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  • Writer's pictureMichael Cundall Jr.

Physics Can Be Funny

Writing with humor is often difficult. It’s even harder still to catch the humor when we read, as accustomed as we are to believing that what’s written is by default serious. I can attest to this because as an editor on a text about humor, I critiqued an author as saying something nonsensical only to find out a few lines later that I missed the joke. Talk about irony and a failing all at one. Reading for humor can be hard.

But we needn’t give up all hope. If you want to write in a humorous way, then you just need to find some examples of humorous writers and have a look at them, study them, and maybe even borrow a few tricks. That’s why I was so excited to read the article linked here. Not only was it funny, it was informative, and enjoyable. What was the article about? It was about theoretical physics. Yes. That’s right, these two authors did a masterful job of using humor well to get their ideas across and keep their audience engaged.

The theories surrounding modern theories of space-time are maddening. Even as someone used to dealing with odd ideas, I am a philosopher after all, some of the deeper theoretical positions in physics often make my head hurt as they seem to fly in the face of common sense. But that’s the beautiful thing about this piece. It’s able to relate the ideas in ways that I could understand, but do it in way that uses humor, and in ways that I was able to learn.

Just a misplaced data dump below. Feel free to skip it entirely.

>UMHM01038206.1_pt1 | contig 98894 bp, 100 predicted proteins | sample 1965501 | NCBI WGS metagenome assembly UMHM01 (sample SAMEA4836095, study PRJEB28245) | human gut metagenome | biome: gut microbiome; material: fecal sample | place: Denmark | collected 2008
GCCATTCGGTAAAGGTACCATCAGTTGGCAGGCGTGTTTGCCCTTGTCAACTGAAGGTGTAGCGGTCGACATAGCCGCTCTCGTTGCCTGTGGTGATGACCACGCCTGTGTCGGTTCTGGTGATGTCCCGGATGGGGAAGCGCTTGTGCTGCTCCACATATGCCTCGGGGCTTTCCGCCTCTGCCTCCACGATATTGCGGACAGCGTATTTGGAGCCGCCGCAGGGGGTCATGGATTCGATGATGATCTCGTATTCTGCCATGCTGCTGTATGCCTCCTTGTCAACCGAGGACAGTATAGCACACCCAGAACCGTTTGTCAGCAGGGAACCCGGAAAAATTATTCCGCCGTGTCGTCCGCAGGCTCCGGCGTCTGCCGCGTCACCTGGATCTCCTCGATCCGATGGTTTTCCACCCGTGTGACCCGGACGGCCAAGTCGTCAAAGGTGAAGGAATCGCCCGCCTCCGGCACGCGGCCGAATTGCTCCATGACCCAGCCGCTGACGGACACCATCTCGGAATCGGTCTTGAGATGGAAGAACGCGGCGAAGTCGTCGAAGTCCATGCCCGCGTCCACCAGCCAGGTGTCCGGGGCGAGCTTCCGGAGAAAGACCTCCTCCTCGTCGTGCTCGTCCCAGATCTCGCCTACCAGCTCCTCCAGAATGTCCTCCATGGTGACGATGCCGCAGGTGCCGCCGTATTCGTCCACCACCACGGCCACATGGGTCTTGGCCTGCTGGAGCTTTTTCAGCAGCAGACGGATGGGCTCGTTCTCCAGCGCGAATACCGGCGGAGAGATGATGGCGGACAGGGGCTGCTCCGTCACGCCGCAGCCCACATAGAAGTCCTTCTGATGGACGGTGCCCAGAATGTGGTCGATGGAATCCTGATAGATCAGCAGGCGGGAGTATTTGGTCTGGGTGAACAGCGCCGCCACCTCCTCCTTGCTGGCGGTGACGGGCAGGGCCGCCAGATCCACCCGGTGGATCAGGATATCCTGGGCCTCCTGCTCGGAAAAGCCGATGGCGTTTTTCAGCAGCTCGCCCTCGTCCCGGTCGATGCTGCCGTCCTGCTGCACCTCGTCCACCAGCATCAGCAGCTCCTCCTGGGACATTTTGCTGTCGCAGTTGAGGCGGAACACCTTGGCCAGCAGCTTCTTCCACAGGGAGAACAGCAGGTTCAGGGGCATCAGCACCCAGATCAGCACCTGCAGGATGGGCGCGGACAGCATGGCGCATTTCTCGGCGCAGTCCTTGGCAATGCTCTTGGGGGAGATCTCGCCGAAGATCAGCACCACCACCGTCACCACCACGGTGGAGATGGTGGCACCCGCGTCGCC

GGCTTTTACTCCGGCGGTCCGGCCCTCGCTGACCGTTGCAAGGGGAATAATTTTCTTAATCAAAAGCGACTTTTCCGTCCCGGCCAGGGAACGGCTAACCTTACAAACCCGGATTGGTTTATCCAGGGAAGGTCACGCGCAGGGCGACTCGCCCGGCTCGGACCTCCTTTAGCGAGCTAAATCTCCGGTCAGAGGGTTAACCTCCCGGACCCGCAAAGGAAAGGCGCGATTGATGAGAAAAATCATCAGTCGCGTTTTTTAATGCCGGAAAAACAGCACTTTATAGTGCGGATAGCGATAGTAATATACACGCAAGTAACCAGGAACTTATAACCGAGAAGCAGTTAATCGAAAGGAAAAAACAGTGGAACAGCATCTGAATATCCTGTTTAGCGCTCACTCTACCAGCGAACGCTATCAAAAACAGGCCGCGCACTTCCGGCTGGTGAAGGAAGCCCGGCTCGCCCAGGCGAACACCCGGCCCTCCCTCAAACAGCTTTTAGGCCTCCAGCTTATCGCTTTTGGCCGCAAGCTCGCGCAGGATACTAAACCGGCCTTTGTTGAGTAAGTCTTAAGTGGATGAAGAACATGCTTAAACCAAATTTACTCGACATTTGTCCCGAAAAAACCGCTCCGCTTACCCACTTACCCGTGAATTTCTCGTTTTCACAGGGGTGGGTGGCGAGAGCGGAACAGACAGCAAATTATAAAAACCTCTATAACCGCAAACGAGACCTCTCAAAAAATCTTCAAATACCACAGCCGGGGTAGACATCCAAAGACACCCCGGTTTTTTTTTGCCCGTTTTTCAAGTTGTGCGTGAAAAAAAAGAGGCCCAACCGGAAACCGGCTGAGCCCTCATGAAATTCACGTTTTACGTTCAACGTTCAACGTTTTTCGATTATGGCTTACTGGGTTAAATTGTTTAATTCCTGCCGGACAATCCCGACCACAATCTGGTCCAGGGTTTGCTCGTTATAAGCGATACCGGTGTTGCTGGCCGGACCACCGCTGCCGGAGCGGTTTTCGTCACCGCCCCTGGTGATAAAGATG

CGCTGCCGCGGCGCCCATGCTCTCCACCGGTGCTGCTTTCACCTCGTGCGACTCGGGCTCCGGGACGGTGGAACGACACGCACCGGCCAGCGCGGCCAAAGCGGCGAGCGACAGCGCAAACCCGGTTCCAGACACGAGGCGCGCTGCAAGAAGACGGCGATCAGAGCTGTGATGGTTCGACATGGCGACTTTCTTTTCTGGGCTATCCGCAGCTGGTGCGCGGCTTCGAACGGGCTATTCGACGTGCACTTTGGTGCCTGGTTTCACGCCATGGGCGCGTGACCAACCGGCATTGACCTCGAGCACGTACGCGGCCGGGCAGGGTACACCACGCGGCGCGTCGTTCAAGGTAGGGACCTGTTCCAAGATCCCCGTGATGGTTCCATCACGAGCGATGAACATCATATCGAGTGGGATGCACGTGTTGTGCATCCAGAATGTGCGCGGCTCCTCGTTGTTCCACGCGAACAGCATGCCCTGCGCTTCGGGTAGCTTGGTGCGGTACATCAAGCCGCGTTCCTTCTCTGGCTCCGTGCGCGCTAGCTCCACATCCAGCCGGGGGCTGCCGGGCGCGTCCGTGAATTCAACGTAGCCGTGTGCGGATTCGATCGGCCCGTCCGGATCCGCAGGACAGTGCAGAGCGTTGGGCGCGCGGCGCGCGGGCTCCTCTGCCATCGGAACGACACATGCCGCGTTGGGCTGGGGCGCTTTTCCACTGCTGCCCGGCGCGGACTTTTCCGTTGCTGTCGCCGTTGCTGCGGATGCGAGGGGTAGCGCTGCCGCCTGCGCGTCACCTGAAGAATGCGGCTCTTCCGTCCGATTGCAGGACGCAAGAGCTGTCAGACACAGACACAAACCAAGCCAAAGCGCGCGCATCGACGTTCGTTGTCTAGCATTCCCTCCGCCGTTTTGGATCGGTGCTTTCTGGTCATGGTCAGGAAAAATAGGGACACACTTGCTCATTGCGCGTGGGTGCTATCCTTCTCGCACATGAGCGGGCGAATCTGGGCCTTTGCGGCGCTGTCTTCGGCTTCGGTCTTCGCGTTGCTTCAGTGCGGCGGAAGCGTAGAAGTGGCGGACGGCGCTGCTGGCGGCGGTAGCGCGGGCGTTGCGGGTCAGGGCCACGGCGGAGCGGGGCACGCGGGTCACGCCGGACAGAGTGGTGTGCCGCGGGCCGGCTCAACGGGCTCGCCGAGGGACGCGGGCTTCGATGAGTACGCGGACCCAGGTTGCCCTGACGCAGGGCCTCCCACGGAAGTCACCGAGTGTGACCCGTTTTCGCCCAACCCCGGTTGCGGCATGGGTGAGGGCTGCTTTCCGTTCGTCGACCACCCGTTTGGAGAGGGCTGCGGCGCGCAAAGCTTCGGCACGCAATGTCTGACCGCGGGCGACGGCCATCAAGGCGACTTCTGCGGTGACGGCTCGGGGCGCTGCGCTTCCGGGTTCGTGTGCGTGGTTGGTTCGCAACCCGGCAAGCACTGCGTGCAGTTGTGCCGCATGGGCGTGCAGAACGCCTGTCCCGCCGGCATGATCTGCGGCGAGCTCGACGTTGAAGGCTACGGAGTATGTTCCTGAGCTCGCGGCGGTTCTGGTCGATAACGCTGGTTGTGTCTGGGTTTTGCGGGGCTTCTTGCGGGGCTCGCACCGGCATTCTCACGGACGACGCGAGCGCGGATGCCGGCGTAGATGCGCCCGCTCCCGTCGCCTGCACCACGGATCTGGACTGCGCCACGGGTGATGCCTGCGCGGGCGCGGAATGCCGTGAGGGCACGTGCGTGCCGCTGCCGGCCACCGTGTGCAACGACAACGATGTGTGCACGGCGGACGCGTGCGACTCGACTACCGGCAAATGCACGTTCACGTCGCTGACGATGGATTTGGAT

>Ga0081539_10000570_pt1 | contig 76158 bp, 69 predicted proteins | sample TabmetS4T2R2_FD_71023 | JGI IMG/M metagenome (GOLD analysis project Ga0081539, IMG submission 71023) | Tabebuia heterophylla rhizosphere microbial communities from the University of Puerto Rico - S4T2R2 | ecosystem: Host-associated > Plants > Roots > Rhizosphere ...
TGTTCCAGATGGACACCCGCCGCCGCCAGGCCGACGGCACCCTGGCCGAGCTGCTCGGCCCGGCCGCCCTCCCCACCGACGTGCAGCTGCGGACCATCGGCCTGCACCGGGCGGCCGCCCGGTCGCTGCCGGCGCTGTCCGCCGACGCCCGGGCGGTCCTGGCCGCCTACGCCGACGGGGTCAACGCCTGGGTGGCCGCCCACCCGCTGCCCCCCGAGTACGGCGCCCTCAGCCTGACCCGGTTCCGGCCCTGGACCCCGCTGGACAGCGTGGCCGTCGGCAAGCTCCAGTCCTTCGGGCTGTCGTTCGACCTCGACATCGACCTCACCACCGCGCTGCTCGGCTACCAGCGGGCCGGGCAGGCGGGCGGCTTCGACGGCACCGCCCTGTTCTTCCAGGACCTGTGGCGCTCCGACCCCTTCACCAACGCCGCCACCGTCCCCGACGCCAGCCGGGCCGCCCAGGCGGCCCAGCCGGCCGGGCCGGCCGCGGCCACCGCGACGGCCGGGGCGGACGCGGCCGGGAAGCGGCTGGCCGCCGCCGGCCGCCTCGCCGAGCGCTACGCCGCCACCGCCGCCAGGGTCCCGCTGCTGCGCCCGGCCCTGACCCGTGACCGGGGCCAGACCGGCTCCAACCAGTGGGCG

So what is it that this pair of authors do well with regard to humor? One of the first things they do is they begin with a little humor. They follow up their initial sentence, filled with foreboding, with a snarky little shot at philosophers and physicists. As a member of one half of that camp, we’ve earned it—I mean really. We have. They have cartoons placed throughout that are visual plays on the ideas presented. Some foreshadow and others explain. And if you read it backwards, it will read the same.

One of the other things they do well is that they address the clearly difficult and mind-bending ideas with hyperbole and some teasing. They know how hard this will be for folks who rely on more commonsense notions of space, so they use the humor, the asides, to get people to focus less on how odd the ideas are, and more on the humor. A spoonful of sugar and all that. But the truth is, we know humor makes difficult things less so. So why not use humor?

The overall tone of the article is light and encouraging. They express they’re difficulties with the ideas and remind us that this is all heady stuff. Their examples allow us to be with them on the journey, rather than having them talk at us in the paper. Instead of using technical terms of art, they are constantly relying on concepts the regular person could be expected to know. But more than that, they use concepts in a very informal and comic sense. The use of “goo” to describe space is apt because it is a seriously unscientific word, and also one that’s a bit funny, and does an effective job. The juxtaposition of the word ‘goo’ with the heady discussions of space time is another little element in the playful repertoire the writers use.

While our authors rely on humor to great extent, it’s not overdone. Humor works best when it accentuates things, when it comes in spurts, not when it is one long joke. The authors use a good bit of humor, but it never feels overdone. That’s one thing that good humorists know. They know when not to do too much. So read this article a few times. Enjoy it, play around with it. See if you can borrow some of their techniques when you have to write that next intimidating piece. You may find you’re a bit of a humorist after all.

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